Tuesday, February 14, 2012

Karen Village, ceremony for Grandpa Joe, Chiang Rai market

February 14th, 2008

On our first visit to Chiang Rai, we visit a Burmese refugee camp a little ways outside Chiang Rai city. Our tour guide was a little girl named Sinoi, who lived at the camp, and what she lacked in size she made up for in personality! May was so in love with her, she wanted to ask her parents if we could take her with us and raise her in Bangkok. I had other opinions but this time around I did agree that it would be fun to go visit her again. 

When we arrived at the camp, we skipped the first two villages and went straight to the Karen tribe. It had been a couple of years since our last visit but I could still remember all the beautiful faces we'd met before. We found Sinoi and she was a lot bigger and didn't remember us a single bit but seemed to enjoy the fact we came to see her! She had a new baby brother to show us.

The children in the village seemed really happy, running around laughing and playing, trying to make us laugh. They were on break from class and some of them brought us to see their classroom, which I hadn't noticed before. 

A couple of days earlier, I received news that my grandfather had passed away in his sleep. It wasn't unexpected, his mind had been deteriorating for a while. I really wanted to do something for him, and May said if we could find a monk he could do a death ceremony for my grandfather. From the hill where the Karen tribe was, I noticed a huge pagoda on the adjacent hill, so we wound around the little roads for a while, getting a bit lost, until we finally found our way to a giant, amazingly beautiful Avalokiteśvara statue. We climbed the stairs up to the pagoda but there was no monk around. May had already told me there probably wouldn't be, but I wanted to see anyway. Around the corner, we walked passed a heard of cows to a big temple but the two farmers with the cattle told us there wasn't a monk there at the moment, either. I didn't consider it a waste, though, it was a beautiful spot to visit.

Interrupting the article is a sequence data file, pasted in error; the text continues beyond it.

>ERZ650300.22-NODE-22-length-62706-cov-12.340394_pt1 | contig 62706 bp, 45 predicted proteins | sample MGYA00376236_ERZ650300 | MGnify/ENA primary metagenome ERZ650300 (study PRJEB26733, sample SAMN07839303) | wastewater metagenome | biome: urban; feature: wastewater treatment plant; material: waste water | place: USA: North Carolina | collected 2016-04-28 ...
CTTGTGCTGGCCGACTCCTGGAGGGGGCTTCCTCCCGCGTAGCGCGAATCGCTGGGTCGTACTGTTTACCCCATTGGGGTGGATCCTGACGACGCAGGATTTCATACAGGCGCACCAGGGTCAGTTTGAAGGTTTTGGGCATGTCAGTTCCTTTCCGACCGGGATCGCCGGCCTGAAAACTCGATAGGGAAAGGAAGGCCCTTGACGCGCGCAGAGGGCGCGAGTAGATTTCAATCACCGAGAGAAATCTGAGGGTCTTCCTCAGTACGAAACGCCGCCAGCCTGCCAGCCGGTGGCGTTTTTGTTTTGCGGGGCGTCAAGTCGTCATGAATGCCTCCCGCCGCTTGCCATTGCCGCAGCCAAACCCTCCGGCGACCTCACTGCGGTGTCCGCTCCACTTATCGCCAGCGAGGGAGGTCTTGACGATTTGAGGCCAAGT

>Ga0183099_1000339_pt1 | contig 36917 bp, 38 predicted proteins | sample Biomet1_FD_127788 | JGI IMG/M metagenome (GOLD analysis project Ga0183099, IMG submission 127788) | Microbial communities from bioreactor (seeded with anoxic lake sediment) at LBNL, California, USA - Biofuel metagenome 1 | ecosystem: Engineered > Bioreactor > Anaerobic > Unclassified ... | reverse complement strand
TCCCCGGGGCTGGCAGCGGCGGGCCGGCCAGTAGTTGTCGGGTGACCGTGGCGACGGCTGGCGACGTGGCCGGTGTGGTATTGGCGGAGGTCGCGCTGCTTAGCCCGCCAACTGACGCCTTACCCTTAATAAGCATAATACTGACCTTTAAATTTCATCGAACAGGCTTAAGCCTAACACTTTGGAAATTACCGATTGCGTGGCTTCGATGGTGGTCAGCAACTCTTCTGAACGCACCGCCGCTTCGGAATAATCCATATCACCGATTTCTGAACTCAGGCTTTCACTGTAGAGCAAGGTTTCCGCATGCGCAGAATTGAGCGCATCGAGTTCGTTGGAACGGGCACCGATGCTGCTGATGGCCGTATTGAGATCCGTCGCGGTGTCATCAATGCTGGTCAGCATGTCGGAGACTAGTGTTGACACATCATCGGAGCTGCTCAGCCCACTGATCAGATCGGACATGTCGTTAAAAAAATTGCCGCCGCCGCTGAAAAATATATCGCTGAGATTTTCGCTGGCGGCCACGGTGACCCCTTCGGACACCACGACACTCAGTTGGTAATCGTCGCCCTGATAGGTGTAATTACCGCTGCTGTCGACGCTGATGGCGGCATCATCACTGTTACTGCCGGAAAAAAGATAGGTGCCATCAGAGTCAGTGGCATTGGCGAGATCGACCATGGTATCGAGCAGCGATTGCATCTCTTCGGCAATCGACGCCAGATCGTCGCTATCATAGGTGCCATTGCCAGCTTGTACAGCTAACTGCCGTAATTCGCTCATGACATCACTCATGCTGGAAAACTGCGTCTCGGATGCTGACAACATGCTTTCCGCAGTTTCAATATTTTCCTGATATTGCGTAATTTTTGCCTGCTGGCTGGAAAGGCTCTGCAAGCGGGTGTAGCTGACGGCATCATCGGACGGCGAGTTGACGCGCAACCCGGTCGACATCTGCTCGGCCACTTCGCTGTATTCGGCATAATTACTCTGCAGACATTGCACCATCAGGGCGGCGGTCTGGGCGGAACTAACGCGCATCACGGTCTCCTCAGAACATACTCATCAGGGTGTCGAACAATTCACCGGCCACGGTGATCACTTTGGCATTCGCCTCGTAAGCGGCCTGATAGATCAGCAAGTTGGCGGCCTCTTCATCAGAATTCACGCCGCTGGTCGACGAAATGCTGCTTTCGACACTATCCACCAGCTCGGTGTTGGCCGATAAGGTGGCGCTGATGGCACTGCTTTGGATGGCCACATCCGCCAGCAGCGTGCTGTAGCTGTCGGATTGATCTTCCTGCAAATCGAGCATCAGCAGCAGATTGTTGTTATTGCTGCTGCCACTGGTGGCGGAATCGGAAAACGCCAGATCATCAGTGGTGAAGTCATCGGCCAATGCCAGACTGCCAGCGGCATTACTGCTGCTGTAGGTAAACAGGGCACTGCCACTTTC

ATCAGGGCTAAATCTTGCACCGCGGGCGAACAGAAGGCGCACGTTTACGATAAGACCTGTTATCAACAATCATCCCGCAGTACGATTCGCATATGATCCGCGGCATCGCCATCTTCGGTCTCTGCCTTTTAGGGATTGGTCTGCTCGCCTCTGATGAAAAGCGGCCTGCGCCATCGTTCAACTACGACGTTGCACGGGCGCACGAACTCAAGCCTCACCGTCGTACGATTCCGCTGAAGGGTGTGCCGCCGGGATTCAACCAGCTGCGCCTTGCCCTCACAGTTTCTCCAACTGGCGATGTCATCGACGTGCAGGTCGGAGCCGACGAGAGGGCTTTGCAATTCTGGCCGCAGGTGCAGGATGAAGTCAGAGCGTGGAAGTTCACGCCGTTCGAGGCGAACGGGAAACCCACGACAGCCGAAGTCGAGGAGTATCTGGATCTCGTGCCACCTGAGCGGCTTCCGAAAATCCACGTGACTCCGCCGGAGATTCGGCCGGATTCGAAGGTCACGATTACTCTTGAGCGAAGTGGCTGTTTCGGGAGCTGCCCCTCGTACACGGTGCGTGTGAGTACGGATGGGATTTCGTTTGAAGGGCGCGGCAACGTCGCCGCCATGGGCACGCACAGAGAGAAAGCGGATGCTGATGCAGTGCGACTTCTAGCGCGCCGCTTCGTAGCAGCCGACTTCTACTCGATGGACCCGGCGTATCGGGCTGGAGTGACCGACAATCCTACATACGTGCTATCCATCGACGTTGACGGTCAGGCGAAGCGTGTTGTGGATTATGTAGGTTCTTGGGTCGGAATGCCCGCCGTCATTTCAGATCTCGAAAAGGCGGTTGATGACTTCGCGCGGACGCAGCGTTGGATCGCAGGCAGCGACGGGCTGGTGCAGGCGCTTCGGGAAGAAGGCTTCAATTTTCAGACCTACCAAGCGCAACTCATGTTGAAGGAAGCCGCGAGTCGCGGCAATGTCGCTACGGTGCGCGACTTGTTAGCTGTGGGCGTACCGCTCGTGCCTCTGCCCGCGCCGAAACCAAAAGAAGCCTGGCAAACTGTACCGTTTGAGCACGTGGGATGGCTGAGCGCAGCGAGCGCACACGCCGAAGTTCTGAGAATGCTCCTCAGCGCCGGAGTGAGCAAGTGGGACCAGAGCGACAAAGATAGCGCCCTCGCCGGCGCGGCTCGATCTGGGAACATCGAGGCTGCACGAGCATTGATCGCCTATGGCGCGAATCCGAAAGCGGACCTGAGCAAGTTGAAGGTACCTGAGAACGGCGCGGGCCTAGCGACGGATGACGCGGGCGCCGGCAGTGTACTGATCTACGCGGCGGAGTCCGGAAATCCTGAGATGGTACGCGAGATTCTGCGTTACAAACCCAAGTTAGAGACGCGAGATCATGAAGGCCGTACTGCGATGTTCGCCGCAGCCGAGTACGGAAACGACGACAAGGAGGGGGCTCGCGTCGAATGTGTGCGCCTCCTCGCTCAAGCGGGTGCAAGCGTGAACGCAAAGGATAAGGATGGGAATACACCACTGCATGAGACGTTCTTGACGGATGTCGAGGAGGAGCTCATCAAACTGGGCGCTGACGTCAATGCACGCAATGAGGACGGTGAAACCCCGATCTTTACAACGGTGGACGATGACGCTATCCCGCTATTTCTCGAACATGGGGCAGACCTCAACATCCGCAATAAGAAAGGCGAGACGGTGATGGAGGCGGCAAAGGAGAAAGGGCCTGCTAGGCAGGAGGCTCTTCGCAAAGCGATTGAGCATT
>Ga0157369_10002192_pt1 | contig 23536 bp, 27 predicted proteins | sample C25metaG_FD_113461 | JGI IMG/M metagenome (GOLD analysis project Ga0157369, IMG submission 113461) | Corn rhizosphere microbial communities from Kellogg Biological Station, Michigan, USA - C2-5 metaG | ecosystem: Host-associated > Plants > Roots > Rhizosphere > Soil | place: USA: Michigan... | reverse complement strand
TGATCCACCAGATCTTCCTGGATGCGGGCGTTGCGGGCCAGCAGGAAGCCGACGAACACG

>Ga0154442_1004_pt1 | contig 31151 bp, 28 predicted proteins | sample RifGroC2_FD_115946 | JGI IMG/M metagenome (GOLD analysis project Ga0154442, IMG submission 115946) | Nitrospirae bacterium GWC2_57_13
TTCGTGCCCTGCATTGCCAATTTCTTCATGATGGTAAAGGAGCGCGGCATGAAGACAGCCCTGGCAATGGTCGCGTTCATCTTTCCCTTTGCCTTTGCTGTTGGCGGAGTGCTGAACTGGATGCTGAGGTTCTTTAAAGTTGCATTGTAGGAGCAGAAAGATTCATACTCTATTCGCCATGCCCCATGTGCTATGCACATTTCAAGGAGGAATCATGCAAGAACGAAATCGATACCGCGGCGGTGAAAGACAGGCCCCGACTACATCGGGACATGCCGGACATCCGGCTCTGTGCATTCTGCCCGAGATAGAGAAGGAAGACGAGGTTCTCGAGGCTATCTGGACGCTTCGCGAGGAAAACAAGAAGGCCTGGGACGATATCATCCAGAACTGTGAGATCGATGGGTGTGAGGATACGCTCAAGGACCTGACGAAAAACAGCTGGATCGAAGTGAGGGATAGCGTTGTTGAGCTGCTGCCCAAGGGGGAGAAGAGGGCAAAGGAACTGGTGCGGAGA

After lunch in the village, we headed back towards the city. It was fun driving through the countryside on a scooter, but every time I went around a turn, May had to remind me get back on the right side of the road (which was actually the left).

As we got closer to the city, May took over driving and she found a beautiful old temple on the outskirts of town with a small community of monks. May explained that my grandfather had died, so one monk came over and brought me inside the temple. He gave me an envelope to put a donation inside, along with orange robes, a day's worth of rice, and some candles that the donation would pay for. The merit of the donation would be transferred to my grandfather. He told me to write my grandfather's name in the centre of the envelop and my name in the upper corner. When he noticed that I'd written the same name, he let May know that I'd made a mistake then laugh when she said we had the same names. In Thailand, this doesn't happen, I guess! Next, I held a beautiful, lotus-shaped offering bowl in the palm of one hand and a pitcher of water. I slowly filled the bowl and prayed for Grandpa Joe to have a good rebirth, while the monk chanted an ancient Khmer sūtra. After the chanting, I took the water outside and poured it under a tree by the entrance. I didn’t get a clear explanation, but what I gathered was that the water collected my grandfather’s negative Karma, which I then poured out to feed the tree.

Back in Chiang Rai, and hungry, we stopped by the market and picked out a bag full of Thai street treats to bring back to the guesthouse, which is always an adventure in itself! All I'll say is, chicken feet are surprisingly good!

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